- RABAT (Reuters) - Sudanese President Omar Hassan al-Bashir on Thursday
lashed out at the U.S. administration, saying it was dominated by ``Zionists''
working to undermine his country. He also accused Washington of preventing
the U.N. Security Council from sending a fact-finding mission to Khartoum
to verify Sudanese claims that a pharmaceutical plant flattened by by U.S.
cruise missiles last month did not produce chemical weapons as the United
States had said. ``The American aggression was made because the United
States is under the full domination of Zionist forces,'' Bashir told a
news conference in Rabat at the end of a three-day working visit to Morocco.
``In fact, the Jews control all decision-making centres in the United States.
The Secretary of State, Defence Secretary, National Security Adviser, leaders
of the foreign, security and the CIA (Central Intelligence Agency) are
all Jews. ``Perhaps the only person who is not a Jew is the president.
But then, he is in an unenviable position and has been looking for any
way out of his predicament,'' he added referring the sex scandal now rocking
Bill Clinton's presidency. ``He (Clinton) has ordered the attack to change
the news headlines and also to fulfill Zionist wishes against Sudan which
rejects the Zionist and American policies,'' he added. Washington, accusing
Khartoum of sponsoring terrorism, has pushed for U.N. sanctions on Sudan
for refusing to hand over suspects in the failed assassination attempt
against Egyptian President Hosni Mubarak in Addis Ababa in June 1996. Bashir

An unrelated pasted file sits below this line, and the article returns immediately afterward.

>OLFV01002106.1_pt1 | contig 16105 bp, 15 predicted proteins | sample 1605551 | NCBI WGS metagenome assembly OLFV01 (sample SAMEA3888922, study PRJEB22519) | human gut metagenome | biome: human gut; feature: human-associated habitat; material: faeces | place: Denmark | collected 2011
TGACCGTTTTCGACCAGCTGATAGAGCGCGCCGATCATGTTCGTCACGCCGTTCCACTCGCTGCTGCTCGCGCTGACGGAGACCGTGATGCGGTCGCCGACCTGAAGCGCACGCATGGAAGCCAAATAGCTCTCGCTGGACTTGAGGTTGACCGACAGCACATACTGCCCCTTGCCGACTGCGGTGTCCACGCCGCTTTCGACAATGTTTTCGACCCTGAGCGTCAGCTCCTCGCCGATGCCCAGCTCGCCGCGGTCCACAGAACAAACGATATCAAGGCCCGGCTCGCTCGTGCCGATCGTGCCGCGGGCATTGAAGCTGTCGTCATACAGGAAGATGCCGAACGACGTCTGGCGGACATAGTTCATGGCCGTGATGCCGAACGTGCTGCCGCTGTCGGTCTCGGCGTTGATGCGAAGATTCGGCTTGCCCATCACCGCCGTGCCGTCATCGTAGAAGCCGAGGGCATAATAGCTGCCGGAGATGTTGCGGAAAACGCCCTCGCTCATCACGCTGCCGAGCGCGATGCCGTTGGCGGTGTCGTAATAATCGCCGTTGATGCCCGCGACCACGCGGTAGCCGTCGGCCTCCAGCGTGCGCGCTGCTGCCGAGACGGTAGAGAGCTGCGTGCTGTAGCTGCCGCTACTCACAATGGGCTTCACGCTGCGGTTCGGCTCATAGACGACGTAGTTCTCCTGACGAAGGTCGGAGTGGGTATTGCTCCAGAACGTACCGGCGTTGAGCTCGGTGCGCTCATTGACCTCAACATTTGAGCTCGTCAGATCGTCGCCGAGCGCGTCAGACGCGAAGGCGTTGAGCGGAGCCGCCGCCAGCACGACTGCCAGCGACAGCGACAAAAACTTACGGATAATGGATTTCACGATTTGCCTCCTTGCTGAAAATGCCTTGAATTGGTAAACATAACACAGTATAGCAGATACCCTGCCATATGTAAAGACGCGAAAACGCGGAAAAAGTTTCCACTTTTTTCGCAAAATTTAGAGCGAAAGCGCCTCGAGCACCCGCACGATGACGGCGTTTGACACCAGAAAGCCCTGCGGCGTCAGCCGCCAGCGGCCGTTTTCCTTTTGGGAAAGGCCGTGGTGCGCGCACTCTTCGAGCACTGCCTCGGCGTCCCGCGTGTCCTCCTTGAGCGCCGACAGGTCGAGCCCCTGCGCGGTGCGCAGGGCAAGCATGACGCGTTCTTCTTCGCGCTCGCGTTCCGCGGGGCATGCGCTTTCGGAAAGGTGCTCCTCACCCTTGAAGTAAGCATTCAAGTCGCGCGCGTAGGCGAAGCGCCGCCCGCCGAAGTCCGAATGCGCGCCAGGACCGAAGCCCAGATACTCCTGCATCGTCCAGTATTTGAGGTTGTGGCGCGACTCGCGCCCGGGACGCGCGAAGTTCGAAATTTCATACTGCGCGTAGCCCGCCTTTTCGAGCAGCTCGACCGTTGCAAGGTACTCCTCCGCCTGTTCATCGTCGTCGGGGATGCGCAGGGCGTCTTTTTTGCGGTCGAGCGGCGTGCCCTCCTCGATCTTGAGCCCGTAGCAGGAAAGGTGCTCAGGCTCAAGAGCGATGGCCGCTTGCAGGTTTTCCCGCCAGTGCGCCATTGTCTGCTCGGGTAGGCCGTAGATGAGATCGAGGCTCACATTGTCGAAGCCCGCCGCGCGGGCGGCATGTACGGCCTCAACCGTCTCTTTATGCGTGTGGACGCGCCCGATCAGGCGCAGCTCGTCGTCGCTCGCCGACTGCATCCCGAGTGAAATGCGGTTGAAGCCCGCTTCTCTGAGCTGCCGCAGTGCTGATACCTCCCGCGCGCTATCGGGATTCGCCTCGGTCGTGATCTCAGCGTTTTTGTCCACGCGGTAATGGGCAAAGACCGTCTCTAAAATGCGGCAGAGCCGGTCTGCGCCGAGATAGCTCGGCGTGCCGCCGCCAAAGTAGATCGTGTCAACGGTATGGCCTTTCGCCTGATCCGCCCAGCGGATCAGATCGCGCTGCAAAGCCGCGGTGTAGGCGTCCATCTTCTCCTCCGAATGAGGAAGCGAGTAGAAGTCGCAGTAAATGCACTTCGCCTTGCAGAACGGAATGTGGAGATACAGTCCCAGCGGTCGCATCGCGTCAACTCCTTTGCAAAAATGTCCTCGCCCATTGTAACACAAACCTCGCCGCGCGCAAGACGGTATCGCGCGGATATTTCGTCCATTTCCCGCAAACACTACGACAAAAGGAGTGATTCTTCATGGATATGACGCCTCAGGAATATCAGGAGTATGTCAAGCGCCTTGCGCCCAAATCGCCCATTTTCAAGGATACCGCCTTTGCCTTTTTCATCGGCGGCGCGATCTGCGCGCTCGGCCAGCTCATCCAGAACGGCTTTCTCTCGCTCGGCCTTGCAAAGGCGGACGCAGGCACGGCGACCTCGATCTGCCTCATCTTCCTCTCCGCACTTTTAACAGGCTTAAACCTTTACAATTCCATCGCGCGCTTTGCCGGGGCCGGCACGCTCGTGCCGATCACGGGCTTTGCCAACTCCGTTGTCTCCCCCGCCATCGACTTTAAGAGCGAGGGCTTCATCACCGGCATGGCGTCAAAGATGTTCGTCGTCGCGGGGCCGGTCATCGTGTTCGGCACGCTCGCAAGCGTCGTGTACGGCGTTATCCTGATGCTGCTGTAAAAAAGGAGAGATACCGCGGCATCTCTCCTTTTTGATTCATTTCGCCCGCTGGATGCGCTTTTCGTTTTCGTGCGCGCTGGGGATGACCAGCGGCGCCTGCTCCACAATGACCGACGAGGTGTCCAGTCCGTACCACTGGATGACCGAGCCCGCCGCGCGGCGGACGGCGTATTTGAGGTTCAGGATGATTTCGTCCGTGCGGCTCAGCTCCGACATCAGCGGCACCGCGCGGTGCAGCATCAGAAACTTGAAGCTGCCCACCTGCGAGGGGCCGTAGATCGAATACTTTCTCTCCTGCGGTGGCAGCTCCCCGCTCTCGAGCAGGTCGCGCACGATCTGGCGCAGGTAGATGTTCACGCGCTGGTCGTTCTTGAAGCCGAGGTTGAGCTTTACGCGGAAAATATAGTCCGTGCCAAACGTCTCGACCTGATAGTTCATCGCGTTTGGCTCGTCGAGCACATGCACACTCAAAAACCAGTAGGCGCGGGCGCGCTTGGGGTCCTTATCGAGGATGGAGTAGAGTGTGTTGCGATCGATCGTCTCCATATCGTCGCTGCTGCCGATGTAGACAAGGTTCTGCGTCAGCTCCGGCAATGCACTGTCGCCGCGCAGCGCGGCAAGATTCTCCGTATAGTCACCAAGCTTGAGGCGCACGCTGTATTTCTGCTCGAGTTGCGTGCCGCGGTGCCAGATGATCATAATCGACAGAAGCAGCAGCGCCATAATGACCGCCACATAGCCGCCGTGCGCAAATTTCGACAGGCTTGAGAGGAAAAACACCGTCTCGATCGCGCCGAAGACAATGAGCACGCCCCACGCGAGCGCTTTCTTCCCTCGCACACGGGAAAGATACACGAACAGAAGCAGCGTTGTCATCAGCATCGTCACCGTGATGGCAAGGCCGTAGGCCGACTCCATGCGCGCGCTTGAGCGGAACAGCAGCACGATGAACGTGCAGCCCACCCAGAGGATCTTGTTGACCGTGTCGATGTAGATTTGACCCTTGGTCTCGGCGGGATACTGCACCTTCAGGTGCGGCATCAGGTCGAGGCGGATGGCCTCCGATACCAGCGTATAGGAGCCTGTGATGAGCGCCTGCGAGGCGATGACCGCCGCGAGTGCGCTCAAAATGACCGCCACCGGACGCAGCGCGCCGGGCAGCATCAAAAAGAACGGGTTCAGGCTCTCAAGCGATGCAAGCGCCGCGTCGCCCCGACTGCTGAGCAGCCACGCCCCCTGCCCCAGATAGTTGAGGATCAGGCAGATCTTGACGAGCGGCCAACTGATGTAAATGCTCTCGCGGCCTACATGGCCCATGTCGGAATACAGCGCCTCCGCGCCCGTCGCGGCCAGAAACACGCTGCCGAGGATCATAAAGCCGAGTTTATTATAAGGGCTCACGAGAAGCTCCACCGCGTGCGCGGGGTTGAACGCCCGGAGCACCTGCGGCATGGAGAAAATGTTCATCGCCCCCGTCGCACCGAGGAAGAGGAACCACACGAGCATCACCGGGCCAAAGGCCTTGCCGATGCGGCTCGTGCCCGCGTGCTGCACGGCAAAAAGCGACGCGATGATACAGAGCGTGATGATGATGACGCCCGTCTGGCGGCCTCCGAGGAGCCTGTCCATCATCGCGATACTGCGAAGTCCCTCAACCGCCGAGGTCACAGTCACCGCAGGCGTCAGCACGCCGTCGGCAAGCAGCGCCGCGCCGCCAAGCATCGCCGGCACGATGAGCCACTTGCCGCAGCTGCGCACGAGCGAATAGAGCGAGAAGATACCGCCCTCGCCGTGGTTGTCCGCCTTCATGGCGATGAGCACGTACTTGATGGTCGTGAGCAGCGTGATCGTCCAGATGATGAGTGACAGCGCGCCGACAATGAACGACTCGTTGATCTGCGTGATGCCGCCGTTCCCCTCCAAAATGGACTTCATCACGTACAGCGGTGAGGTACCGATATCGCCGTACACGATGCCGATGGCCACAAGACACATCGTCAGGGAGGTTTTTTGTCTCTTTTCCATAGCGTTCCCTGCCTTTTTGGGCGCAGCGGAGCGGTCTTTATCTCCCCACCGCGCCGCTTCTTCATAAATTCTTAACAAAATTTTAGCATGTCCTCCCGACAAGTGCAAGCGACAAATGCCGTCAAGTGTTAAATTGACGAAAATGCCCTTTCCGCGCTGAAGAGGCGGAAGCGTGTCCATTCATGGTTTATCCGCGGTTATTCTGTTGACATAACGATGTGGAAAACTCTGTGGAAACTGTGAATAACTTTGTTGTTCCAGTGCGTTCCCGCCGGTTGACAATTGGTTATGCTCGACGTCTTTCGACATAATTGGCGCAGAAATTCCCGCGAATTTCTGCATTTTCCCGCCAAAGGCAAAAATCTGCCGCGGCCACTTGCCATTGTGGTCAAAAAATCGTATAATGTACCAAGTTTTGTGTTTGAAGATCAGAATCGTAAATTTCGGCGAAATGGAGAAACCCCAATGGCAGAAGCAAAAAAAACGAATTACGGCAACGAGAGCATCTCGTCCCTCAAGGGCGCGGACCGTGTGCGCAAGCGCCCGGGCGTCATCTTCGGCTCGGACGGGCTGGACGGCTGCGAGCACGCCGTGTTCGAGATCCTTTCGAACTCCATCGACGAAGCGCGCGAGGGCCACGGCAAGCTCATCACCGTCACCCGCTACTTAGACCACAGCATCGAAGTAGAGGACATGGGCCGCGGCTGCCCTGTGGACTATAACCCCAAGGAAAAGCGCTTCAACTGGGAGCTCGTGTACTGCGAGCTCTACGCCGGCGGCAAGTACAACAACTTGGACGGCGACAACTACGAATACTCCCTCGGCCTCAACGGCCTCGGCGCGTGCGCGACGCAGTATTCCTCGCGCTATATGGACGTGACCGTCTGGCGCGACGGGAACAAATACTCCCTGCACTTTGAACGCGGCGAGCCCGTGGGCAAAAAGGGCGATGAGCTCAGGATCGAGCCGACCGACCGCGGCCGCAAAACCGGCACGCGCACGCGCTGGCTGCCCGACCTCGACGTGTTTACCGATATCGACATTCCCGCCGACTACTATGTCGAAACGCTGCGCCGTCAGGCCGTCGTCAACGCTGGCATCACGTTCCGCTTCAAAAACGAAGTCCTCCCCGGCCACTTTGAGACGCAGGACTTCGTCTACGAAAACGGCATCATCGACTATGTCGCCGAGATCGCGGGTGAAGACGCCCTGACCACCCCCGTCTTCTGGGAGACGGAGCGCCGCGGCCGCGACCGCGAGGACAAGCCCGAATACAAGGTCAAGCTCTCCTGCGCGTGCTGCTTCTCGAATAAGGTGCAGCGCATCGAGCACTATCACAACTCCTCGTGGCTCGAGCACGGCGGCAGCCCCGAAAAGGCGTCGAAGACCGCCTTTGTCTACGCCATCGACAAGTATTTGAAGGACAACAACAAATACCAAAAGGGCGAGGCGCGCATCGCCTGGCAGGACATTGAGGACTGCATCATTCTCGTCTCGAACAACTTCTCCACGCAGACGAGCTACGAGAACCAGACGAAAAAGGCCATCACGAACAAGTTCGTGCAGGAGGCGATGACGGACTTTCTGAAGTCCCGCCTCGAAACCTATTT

said the U.S. had also prevented the World Bank from pursuing its aid programme
which he described as a main source for hard currencies in his impoverished
country. ``We have learned to rely on ourselves... In July, Sudan will
enter a new stage as oil exports become an important feature of the national
economic,'' he said, adding that exports will start initially at 150,000
barrels per day. Washington has said the Khartoum facility produced key
ingredients for a deadly nerve agent and was financed by Saudi dissident
Osama Bin Laden, accused by U.S. of masterminding the August 7 bombing
of the U.S. embassies in Kenya and Tanzania. At least 263 people, including
12 Americans, were killed in the bombings. A senior Sudanese official told
Reuters that Bashir sought the support King Hassan of Morocco, a strong
ally of the United States in region, to persuade Washington to ``publicly
admit that the attack on the pharmaceutical plant was a mistake and therefore
should pay compensations.'' Asked whether he discussed the August 20 bombing
with the Moroccan monarch, Bashir said: ``We informed his majesty about
the injustice that has befallen Sudan... We left the matter up to him to
deal with it in the way he feels appropriate.'' Sudan's offer for an international
fact-finding mission enjoys the support of Russia, the Arab League, the
Non-Aligned Movement and the Organisation of African Unity, he said. ``We
have lost a factory plant, but in return, we have won the world public
opinion especially in the Arab, Islamic and African worlds that we would
have to spend hundreds of millions of dollars to get,'' he added.